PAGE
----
Sri Lanka ex-army head says can answer war crimes allegations
COLOMBO (Reuters) - Sri Lanka's former army chief, who led the military to victory at the end of a three-decade conflict against Tamil Tiger rebels, has said he is ready to face questions about allegations of war crimes.
Sri Lanka is under Western and U.N. pressure to conduct an independent investigation into conduct during the war where, rights groups say, the former army chief and others are implicated in shooting fighters as they sought to surrender.
Sarath Fonseka told reporters he was ready to answer questions on his record in a war in whose final months, in 2009, tens of thousands of civilians were killed, according to a U.N. panel.
"If somebody is shy and tries to hide from facing questions, then obviously, people will start suspecting more and more," Fonseka told a Foreign Correspondents' Association forum late on Tuesday.
"In my case I have no problem like that and I am ready to answer anybody and clarify any doubt. If anybody questions me, I am ready to answer," he said.
Fonseka said the military under his command fought the war professionally according to international law and he was confident they had not violated human rights. If there was "specific evidence" which merited an inquiry, he said: "If anybody questions me I will answer. I'm ready to answer."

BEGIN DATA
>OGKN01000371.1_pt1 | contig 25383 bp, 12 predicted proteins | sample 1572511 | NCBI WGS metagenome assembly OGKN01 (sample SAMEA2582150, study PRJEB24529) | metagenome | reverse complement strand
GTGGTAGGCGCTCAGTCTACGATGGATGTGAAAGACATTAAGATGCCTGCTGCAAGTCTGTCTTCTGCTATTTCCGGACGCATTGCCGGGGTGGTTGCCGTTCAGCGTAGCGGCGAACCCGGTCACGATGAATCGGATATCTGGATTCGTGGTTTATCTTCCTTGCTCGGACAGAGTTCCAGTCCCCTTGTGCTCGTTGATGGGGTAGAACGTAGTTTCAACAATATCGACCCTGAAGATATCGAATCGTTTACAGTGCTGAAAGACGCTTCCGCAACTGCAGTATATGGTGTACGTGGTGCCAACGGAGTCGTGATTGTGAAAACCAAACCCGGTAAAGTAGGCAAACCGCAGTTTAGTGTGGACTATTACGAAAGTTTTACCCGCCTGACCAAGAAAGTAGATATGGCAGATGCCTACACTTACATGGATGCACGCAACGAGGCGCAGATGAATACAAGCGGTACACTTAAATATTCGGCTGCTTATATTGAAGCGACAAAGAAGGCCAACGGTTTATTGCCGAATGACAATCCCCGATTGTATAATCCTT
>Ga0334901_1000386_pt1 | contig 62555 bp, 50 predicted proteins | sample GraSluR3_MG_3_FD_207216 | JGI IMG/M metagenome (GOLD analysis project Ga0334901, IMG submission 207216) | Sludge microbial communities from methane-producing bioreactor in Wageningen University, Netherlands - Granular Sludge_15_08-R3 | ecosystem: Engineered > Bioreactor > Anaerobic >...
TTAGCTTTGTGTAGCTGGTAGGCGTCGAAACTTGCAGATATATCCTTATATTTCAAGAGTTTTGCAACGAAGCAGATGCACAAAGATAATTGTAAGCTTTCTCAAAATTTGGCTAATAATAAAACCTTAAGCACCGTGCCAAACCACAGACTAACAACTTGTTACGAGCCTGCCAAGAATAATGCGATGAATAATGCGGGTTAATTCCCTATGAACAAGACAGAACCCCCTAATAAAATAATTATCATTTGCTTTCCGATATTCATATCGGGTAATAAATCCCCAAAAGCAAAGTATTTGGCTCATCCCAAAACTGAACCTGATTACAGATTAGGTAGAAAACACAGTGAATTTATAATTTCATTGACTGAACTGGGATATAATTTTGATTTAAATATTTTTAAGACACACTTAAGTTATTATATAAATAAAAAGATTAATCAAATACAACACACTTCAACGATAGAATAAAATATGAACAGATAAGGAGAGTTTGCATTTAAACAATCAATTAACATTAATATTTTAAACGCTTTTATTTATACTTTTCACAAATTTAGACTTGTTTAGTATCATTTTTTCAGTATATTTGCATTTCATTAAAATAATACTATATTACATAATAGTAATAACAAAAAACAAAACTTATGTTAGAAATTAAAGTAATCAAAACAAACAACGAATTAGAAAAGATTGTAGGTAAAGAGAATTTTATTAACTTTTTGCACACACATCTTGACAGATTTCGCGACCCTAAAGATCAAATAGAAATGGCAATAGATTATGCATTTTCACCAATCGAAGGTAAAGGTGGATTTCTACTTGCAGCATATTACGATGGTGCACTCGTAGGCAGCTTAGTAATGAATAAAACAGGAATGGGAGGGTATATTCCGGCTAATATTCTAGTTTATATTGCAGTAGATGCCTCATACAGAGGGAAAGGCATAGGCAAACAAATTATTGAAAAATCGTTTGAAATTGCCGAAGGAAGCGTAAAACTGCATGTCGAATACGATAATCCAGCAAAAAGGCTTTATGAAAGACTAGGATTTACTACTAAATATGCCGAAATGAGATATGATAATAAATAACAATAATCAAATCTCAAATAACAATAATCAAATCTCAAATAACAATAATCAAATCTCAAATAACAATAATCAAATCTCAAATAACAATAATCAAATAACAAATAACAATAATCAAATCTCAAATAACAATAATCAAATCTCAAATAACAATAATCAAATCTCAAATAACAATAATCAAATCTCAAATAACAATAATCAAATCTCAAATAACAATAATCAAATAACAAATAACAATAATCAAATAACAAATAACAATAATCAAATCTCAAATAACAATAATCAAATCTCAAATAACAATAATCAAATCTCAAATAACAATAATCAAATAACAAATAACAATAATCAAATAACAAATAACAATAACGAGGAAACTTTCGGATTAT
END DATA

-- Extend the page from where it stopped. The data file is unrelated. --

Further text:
The U.N. Human Rights Council has called on Sri Lanka to investigate human rights violations during and after the war. The government says it has been implementing the recommendations via a local commission as requested by the United Nations.
Since the war ended, Fonseka has fallen out with the government and served jail time for crimes including corruption and engaging in politics while in uniform.
Fonseka ran for president in 2010 but lost to Mahinda Rajapaksa who has ruled the island state since 2005. Rights groups also say Rajapaksa has not addressed the war crimes allegations, something he denies.
Still popular among many Sri Lankans, Fonseka is seen as a potential political threat to Rajapaksa, despite the fact that his jail record means he cannot run for election for the next seven years. (Writing by Shihar Aneez; Editing by Robin Pomeroy)
- Tweet this
- Share this
- Digg this
- Rihanna, CBS bench opening number for Thursday football
- Apple iPhone 6 pre-orders hit record 4 million on first day
- Google launches $105 Android One; eyes low-price smartphone boom
- Coke, J&J join big corporations behind new employee wellness push
- Citing security threat, Obama expands U.S. role fighting Ebola
India said on Tuesday it would firmly defend its 3,500-km-long border with China after domestic media reported a new face-off on the disputed frontier, just days ahead of a visit by President Xi Jinping. Full Article
Give the public a role in Clean Ganga project, says Rajendra Pachauri Full Article
India to decide on diesel deregulation after state polls - oil ministry source. Full Article
For Oscar-winning Tanovic, Emraan Hashmi’s “serial kisser” tag didn’t matter. Full Article